Three academics on Oct. 11 were awarded the Nobel memorial prize for economics for research into the problems of matching supply and demand in labor, pioneering insights that parallel the evolution of investment theory away from efficient market assumptions.
The recipients were Peter A. Diamond, institute professor and professor of economics emeritus at the Massachusetts Institute of Technology; Dale T. Mortensen, the Ida C. Cook professor of economics at Northwestern University; and Christopher A. Pissarides, professor of economics and the Norman Sosnow Chair in Economics at the London School of Economics and Political Science, the Royal Swedish Academy of Sciences announced.
The three will share a prize of $1.5 million, the academy said in a statement.
Mr. Diamond is a nominee to the Federal Reserve Board; his appointment is being held up by Senate Republicans.
The Sveriges Riksbank Prize in Economic Sciences in Memory of Alfred Nobel recognized their work in theory involving the costs to markets associated with searches by buyers and sellers.
Their research and model helps explain why there are “so many people unemployed at the same time that there are a large number of job openings” and how economic policy affects unemployment, according to the statement.
Their work “is also applicable to markets other than the labor market,” the statement said.
Bruce I. Jacobs, principal, Jacobs Levy Equity Management, said the Nobel winners' work is an example of how labor and financial markets economics have evolved to more realistic approaches from theoretical ones.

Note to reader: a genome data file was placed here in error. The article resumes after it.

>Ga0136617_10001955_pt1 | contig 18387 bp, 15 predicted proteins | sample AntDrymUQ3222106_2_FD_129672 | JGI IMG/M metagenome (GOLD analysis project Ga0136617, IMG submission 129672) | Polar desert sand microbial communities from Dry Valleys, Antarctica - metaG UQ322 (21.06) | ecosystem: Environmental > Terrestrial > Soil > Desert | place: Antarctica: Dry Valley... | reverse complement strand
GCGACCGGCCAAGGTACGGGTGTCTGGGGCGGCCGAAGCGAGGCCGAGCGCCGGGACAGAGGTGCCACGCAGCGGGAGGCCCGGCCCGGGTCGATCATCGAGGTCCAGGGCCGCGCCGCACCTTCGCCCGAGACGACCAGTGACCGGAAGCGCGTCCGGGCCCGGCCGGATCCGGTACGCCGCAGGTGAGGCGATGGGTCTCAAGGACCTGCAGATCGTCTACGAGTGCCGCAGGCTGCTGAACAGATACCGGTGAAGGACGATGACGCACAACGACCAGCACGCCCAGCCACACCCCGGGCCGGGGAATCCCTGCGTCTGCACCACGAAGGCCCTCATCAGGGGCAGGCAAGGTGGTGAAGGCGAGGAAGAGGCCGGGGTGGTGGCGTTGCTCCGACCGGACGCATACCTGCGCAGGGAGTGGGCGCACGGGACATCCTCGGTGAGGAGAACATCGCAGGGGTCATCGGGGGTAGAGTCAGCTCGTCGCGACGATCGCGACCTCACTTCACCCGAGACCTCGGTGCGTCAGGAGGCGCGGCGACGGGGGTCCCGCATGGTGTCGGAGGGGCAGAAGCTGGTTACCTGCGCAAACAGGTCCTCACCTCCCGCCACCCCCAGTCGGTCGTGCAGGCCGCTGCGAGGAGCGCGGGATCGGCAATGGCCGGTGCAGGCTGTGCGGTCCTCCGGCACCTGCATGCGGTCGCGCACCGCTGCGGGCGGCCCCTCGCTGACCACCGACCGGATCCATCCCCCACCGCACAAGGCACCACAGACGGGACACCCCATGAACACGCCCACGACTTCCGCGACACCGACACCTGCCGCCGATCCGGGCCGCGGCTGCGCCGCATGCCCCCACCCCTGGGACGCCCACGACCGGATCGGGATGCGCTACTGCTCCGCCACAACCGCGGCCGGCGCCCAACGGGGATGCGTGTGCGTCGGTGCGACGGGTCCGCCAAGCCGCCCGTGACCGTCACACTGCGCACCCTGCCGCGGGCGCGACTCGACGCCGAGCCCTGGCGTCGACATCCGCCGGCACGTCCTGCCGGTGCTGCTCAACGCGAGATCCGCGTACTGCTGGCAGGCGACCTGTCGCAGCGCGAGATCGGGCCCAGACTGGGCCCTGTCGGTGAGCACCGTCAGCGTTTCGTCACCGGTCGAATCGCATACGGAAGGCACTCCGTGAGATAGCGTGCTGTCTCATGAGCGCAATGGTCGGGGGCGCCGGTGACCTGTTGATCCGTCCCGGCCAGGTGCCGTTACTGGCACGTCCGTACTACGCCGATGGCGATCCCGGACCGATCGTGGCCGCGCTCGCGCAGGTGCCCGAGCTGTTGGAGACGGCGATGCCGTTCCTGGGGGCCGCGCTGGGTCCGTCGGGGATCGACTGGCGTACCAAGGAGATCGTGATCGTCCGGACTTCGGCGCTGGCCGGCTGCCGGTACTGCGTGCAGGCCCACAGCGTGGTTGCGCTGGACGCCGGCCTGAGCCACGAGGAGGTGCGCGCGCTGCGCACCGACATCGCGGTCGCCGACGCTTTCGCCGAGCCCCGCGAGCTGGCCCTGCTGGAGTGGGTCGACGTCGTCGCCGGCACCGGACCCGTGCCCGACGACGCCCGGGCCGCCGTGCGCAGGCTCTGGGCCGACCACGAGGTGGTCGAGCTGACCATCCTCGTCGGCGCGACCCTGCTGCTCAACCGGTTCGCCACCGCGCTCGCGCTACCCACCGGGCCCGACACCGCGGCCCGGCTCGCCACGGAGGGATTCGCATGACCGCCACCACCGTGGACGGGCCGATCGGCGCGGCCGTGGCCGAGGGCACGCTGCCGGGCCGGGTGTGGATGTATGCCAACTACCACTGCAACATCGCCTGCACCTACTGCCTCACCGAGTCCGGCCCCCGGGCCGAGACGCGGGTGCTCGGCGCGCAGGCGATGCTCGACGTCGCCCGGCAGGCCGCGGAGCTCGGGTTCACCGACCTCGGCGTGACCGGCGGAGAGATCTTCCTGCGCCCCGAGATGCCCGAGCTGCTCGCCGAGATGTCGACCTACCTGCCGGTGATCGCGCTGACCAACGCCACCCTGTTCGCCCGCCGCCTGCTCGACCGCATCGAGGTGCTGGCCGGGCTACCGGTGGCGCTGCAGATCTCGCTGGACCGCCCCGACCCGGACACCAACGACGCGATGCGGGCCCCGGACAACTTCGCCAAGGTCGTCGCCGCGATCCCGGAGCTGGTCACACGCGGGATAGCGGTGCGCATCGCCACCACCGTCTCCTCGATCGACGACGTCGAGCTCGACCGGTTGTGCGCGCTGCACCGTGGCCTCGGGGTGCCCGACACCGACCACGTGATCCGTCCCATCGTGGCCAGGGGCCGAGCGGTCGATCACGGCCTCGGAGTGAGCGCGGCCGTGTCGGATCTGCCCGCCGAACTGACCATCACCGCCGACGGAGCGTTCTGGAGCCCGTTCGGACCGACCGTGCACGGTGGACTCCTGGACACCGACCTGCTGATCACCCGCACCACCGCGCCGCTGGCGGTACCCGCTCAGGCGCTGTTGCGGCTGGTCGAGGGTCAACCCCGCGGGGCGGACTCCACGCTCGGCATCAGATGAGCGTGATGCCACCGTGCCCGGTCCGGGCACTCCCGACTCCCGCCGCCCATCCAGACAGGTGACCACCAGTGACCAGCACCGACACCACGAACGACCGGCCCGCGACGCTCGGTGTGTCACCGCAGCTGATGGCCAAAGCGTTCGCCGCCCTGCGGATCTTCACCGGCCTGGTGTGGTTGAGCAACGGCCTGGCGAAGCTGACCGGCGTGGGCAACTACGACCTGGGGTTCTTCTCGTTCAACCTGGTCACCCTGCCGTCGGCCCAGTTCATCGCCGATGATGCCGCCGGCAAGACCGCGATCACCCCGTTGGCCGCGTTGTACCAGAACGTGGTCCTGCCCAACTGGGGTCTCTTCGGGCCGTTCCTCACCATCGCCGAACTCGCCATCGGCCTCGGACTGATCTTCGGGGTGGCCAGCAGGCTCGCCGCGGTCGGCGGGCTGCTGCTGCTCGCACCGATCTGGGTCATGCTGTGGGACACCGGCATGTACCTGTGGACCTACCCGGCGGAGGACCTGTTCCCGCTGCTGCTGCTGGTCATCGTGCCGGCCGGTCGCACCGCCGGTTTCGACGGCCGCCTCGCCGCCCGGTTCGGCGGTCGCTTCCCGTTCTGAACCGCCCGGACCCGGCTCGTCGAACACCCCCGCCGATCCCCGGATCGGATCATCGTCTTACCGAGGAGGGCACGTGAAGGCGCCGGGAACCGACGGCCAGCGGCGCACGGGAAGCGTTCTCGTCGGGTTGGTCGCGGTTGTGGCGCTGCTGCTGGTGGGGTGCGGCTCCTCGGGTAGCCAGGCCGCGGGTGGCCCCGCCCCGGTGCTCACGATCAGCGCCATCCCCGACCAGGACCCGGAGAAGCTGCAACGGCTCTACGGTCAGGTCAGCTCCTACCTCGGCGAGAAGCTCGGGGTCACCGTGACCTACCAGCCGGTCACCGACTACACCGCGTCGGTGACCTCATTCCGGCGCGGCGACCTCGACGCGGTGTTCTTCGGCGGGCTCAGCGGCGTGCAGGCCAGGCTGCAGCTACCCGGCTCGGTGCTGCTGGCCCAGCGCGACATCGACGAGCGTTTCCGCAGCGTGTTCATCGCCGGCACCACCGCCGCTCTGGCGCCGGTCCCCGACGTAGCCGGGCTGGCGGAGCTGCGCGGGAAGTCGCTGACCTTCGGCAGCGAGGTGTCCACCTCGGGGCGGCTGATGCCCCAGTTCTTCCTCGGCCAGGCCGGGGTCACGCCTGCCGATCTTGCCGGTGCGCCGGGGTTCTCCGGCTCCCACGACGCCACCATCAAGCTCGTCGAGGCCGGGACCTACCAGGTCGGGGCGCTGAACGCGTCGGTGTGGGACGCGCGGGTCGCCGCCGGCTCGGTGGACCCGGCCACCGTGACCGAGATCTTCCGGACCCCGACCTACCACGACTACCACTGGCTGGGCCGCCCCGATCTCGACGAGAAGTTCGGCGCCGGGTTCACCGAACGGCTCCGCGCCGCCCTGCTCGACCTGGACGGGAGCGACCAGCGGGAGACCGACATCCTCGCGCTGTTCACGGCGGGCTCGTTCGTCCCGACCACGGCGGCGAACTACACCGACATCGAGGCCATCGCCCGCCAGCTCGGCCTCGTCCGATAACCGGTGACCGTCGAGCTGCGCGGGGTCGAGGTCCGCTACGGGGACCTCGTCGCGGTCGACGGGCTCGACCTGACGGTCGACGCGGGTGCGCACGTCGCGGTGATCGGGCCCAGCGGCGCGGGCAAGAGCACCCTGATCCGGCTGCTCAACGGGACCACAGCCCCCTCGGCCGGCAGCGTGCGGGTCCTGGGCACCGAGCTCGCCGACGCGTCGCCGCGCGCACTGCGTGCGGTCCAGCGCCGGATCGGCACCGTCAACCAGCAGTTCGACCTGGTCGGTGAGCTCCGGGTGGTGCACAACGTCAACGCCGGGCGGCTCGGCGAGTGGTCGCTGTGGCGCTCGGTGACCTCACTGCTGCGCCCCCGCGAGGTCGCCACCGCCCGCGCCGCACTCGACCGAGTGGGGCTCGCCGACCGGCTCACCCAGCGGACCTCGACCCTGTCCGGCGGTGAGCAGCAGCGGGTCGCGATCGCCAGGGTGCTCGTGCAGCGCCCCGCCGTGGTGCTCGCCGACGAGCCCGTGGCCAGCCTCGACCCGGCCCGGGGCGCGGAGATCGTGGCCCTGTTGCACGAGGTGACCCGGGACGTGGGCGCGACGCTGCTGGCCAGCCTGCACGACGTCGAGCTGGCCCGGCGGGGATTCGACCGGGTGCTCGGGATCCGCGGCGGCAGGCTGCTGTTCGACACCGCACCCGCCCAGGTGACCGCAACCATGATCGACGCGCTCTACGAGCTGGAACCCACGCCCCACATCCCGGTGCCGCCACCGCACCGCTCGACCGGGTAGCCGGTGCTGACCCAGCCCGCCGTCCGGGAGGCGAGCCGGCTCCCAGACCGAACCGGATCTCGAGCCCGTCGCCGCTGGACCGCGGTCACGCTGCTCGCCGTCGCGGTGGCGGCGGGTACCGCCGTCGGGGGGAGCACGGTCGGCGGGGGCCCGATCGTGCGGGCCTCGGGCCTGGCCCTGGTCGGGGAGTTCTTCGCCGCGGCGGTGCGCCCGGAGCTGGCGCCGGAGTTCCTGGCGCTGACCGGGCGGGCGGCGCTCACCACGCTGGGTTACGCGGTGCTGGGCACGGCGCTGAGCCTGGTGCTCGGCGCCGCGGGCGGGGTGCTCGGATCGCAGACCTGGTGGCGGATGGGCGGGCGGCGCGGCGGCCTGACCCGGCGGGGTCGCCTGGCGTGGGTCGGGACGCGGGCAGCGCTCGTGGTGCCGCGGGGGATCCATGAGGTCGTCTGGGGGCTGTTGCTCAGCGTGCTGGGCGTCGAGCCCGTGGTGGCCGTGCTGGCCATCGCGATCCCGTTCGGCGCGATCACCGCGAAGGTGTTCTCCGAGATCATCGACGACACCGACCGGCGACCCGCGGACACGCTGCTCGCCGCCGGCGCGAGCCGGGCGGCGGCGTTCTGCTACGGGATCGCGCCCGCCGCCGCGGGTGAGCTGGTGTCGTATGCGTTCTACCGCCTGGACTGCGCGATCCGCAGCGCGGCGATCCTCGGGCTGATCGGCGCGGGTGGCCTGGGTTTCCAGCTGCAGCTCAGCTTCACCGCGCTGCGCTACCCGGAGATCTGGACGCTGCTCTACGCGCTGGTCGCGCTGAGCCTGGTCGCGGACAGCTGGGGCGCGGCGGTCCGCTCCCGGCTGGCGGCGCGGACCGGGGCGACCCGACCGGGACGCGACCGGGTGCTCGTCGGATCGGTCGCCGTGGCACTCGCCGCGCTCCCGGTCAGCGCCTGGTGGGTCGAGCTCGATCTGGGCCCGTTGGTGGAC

The Nobel winners' labor market models “have moved on from the assumption of perfect markets — with instantaneous and costless information about job opportunities and candidates — to more realistic models, which incorporate the costs incurred by prospective employees and employers as they search for better information on which to base decisions,” Mr. Jacobs wrote in an e-mail response for comment on the award. “Such insights have provided more accurate unemployment forecasts and more informed policy responses.
“Similarly, financial market economics no longer relies on the simplistic and naive assumptions of the super-perfect efficient market, which assumes instantaneous, continuous, and costless information is known to all investors, who thus have the same expectations regarding each stock and incur no costs as they trade,” Mr. Jacobs wrote.
“Rather, more recent financial market theory benefits from realistic assumptions: that information on security valuation is costly to obtain, that events are discrete and not necessarily continuous, that investors have different expectations regarding stock valuations, and that transaction costs are non-trivial. These real-world characteristics of financial markets can cause disequilibrium, leading to dramatic market downturns as in 1987, 1998, and 2008.”
Francisco Torralba, an economist at Ibbotson Associates, said the winners' work has value to investors for its macroeconomic explanation of the unemployment rate and policies and how they affect economic growth and the financial markets.
“Unemployment is negative for the economy because it increases uncertainty among consumers and investors and depresses demand,” Mr. Torralba said in an interview.
The three new Nobel laureates refute “conventional wisdom that more generous unemployment insurance benefits lead to higher unemployment because the unemployed don't have as much incentive to look for a job,” Mr. Torralba said.
They “point to a paradox about unemployment insurance,” Mr. Torralba said.
“More generous unemployment insurance might actually lead people to accept risky jobs they might otherwise not accept,” if they know they will have a safety net of unemployment insurance, if they lose the job.